16. The Gift of Númenor
I stood, almost hissing, as the Steward released Pippin. The Hobbit would not go. My heart went out to him again; his courage and fortitude awed me. When Denethor realized that Pippin would stay, he ordered him to fetch his servants.
Six strong, trembling men answered Pippin's call; they brought coverlets and laid them over the Steward's son, then picked up the bed and followed the Steward out. I started in surprise. He leaned upon a staff; too weak to carry himself along without help. Who had brought him the staff? How had this happened? Had I neglected him? I cringed in humiliation and despair, but then followed him out onto the Courtyard.
Stopping at the White Tree, we listened as the sad dripping of the Fountain on the Withered Tree overshadowed the sounds of battle; incredibly soft it was, as if the Tree and the Fountain cried for the fair City of Minas Tirith. He only stayed one moment and then we were off again, this time into the tunnel that led to the Sixth Circle. The guard let us pass with nary a word. We turned westward and walked to the Closed Door. At Denethor's command, the sentry came out of his little house, unlocked the door and let us pass. One of the servants took his lantern.
We walked down the steep road and entered the House of the Stewards. I had only been here once, when Denethor's sister had been put to rest. The horror and skin-prickling ghoulish feeling that assailed me then was increased a hundred-fold. The bodies of those entombed here were not in vaults. They lay in embalmed silence, hands crossed, upon stone pillows, for all to see. I found it unnerving, to say the least. I wondered what the poor Hobbit thought; I wondered what the customs for burial were in his Shire. Yet, I did not have time to wonder for more than a moment, for we walked forward to an open table, broad and bare. At a sign from Denethor, the servants laid Faramir down upon it. I mewed in distress. Then, they picked up the Steward and placed him next to his son. I saw him take Faramir's hand in his own and I had to force myself not to join them on the table. The servants lay them side-by-side and covered them with one cloth.
I knew Denethor had the choice of naming his own time of death. After all, he was of Númenor of old and that was the gift given them, those of that drowned island. But why take Faramir? He was not aware. He was not being given the choice. I tried to contact Denethor, to tell him to let Faramir go, but he did not hear me. I turned to Pippin, who was watching in horror.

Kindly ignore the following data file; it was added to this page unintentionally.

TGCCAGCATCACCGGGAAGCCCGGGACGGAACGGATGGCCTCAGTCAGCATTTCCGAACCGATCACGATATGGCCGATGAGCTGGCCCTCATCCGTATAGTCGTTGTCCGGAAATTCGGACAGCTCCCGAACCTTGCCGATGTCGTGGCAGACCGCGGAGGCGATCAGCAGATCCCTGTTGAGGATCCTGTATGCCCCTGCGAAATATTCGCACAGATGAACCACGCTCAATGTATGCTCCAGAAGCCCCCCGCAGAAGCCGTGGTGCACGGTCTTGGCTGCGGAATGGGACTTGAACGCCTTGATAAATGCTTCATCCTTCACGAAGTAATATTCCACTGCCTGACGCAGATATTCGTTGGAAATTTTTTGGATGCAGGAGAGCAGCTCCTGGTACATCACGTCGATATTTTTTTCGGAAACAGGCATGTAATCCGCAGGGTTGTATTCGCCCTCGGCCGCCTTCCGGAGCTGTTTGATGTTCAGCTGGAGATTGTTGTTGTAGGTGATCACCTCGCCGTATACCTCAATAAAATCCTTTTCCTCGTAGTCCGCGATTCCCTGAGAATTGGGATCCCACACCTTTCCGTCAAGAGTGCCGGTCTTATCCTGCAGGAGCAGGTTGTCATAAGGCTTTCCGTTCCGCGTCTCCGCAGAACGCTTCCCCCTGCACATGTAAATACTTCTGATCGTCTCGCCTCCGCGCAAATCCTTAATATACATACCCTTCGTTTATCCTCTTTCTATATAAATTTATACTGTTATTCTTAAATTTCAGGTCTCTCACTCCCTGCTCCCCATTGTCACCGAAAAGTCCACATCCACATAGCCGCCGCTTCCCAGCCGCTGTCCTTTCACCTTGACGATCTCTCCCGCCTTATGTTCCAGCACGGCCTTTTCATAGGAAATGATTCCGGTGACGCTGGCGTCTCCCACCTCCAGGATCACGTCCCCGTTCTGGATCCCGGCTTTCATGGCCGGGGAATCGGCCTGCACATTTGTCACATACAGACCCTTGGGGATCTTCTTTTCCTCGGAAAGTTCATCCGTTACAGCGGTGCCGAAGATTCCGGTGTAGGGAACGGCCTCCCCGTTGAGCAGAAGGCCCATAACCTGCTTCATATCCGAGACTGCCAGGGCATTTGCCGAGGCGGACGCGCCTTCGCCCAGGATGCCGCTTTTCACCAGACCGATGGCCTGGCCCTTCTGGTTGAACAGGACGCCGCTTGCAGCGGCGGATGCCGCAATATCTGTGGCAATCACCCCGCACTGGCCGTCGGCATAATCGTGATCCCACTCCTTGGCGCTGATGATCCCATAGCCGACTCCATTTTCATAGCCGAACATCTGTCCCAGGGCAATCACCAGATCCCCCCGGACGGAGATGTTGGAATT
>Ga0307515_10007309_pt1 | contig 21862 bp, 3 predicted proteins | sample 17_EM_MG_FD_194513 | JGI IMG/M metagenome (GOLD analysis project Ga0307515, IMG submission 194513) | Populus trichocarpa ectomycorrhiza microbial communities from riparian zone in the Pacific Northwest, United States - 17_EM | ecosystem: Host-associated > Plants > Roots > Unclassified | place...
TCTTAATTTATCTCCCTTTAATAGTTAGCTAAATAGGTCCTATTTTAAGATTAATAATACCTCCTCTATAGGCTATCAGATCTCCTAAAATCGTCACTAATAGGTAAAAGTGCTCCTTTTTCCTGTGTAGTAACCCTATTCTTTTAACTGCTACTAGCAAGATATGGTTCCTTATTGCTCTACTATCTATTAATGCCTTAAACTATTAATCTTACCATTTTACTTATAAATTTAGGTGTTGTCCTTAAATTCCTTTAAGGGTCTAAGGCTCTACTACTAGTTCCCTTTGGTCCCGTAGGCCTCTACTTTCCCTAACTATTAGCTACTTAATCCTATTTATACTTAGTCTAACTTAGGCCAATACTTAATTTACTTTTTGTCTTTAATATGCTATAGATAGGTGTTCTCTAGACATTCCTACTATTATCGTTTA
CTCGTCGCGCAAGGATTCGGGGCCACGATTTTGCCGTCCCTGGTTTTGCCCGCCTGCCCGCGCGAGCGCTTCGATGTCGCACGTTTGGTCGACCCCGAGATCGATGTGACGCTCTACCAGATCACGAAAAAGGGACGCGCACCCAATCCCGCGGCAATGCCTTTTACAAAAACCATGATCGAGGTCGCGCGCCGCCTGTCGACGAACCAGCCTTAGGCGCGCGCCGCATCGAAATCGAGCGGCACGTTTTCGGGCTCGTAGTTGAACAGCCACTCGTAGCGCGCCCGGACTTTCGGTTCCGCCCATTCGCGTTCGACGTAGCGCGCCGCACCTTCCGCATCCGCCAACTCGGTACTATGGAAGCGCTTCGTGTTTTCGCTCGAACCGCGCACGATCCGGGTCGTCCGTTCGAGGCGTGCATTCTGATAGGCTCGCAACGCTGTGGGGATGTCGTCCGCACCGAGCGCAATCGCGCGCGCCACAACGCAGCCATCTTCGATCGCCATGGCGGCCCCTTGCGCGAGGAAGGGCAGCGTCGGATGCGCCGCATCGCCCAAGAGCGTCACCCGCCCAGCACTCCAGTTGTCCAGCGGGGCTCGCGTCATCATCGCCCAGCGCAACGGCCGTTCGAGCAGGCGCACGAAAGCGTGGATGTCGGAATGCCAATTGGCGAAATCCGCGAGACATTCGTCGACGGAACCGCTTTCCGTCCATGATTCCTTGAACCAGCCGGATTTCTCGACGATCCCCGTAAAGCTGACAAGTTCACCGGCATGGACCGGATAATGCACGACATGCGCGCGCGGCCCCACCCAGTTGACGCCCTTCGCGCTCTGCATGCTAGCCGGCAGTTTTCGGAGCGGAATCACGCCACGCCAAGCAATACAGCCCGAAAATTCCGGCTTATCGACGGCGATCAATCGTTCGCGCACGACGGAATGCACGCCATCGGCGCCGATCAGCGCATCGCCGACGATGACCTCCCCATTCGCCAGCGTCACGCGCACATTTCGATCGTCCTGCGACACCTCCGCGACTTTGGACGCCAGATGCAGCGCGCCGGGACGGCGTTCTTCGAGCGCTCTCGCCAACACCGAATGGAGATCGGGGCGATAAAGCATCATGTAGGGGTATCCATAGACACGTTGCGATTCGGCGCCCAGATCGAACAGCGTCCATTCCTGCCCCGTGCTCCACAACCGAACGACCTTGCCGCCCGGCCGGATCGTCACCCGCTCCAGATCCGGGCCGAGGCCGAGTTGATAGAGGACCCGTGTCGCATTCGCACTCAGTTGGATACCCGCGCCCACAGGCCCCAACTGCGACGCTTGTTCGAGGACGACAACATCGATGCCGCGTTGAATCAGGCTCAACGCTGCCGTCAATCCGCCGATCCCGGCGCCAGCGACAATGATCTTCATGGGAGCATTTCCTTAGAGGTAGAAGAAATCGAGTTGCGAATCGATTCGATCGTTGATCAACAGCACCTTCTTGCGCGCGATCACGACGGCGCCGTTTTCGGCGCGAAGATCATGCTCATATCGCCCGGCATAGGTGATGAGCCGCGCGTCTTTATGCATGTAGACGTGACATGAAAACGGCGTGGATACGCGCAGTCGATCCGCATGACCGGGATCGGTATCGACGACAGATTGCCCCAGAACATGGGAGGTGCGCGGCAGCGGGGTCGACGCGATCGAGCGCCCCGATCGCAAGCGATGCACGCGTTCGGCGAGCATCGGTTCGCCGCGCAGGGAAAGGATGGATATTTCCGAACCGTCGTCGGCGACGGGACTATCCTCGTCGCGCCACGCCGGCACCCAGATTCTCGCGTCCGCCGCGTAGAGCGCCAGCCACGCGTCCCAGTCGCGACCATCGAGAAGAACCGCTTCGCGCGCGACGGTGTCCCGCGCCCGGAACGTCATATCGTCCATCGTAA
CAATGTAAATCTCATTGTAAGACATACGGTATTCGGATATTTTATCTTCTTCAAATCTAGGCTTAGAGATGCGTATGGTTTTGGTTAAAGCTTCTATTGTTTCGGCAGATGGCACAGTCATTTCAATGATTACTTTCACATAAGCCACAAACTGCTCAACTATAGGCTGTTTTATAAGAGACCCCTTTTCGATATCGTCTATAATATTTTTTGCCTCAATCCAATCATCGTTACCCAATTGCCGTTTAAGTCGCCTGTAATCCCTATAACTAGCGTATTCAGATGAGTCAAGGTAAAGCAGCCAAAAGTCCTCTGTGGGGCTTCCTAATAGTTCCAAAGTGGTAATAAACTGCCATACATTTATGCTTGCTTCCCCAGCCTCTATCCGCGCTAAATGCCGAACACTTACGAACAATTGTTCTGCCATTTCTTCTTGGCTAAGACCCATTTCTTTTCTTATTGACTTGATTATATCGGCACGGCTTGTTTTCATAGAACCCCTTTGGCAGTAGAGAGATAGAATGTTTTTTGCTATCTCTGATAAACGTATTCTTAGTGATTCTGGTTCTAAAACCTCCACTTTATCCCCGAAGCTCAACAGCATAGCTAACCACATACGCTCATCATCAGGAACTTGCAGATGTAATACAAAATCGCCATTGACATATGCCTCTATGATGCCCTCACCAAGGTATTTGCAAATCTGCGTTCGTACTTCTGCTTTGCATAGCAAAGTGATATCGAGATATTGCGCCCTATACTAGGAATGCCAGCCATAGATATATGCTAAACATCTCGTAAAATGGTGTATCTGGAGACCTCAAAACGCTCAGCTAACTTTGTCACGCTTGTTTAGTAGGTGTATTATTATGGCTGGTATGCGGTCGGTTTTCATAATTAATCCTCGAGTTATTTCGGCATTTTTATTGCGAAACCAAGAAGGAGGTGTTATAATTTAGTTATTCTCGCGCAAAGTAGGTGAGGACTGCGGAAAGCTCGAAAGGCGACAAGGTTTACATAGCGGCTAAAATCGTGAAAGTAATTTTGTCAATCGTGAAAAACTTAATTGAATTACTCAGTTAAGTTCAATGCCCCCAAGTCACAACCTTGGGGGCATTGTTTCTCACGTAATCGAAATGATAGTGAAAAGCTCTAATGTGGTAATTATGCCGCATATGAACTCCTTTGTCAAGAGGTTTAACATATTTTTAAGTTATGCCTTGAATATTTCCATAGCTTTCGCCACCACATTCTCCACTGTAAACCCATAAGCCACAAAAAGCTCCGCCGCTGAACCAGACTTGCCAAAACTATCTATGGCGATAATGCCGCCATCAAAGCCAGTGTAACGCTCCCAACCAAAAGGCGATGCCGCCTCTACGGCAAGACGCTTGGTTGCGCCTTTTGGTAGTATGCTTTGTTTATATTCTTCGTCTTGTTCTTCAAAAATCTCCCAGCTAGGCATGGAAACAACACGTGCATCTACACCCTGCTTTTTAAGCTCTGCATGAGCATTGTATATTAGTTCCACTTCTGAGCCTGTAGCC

Denethor sent for oil and torches and his servants brought them. I could not understand this. Why? And then I knew, knew what he was about and my mind flinched. He knew that the minions of the Dark Lord would not be content with his death. They would enter the House of the Stewards and tear his body limb from limb. Cut off his head... I shook as I thought of the unimaginable indignities that would befall his body and I wept in sorrow and helpless agreement.
Yet, still. Faramir? He must be given the chance to recover. The chance to make his own decision. I jumped upon the table and pawed at Denethor, begging him to listen to me. To let Faramir go, send him to the Houses of Healing. Then, if he died there, others would bring Faramir to this place and immolate him, if that is what Denethor wished. His men obeyed him in all things; they would obey him in this.
Pippin ran off - left us. I could understand his horror, but I felt abandoned.
A/N - 1) The telling of how the servants virtually picked Denethor up and placed him on the table next to Faramir, and the laying of the cloth upon them both, comes directly from ROTK. "Upon it at a sign from Denethor they laid Faramir and his father side by side, and covered them with one covering, and stood then with bowed heads as mourners beside a bed of death." ROTK: The Siege of Gondor. 2) My defense of the Cat's argument that it was Denethor's RIGHT to determine the date/time of his death. The Cat does not believe the RIGHT was taken from him. 2a) "'Then going to the House of the Kings in the Silent Street, Aragorn laid him down on the long bed that had been prepared for him.... Take counsel with yourself, beloved, and ask whether you would indeed have me wait until I wither and rail from my high seat unmanned and witless. Nay, lady, I am the last of the Númenóreans and the latest King of the Elder Days; and to me has been given not only a span thrice that of Men of Middle-earth, but also the grace to go at my will, and give back the gift. Now, therefore, I will sleep.'.... "Estel, Estel!" she cried, and with that even as he took her hand and kissed it, he fell into sleep...." Appendix A: Annals of the Kings and Rulers: I The Númenórean Kings (V) Here follows a part of the Tale of Aragorn and Arwen; 2b) Tar Atanamir (the Unwilling) - "for he was the first of the Kings to refuse to lay down his life, or to renounce the sceptre; and he lived until death took him perforce in dotage." (UT.221); 2c) And again - "And Atanamir lived to a great age, clinging to his life beyond the end of all joy; and he was the first of the Númenóreans to do this, refusing to depart until he was witless and unmanned, and denying to his son the kingship at the height of his days." (Akallabeth: The Downfall of Númenor); 2d) "But for all this Death did not depart from the land, rather it came sooner and more often, and in many dreadful guises. For whereas aforetime men had grown slowly old, and had lain them down in the end to sleep, when they were weary at last of the world, now madness and sickness assailed them; and yet they were afraid to die and go out into the dark and the realm of the lord they had taken." (Akallabeth: The Downfall of Númenor)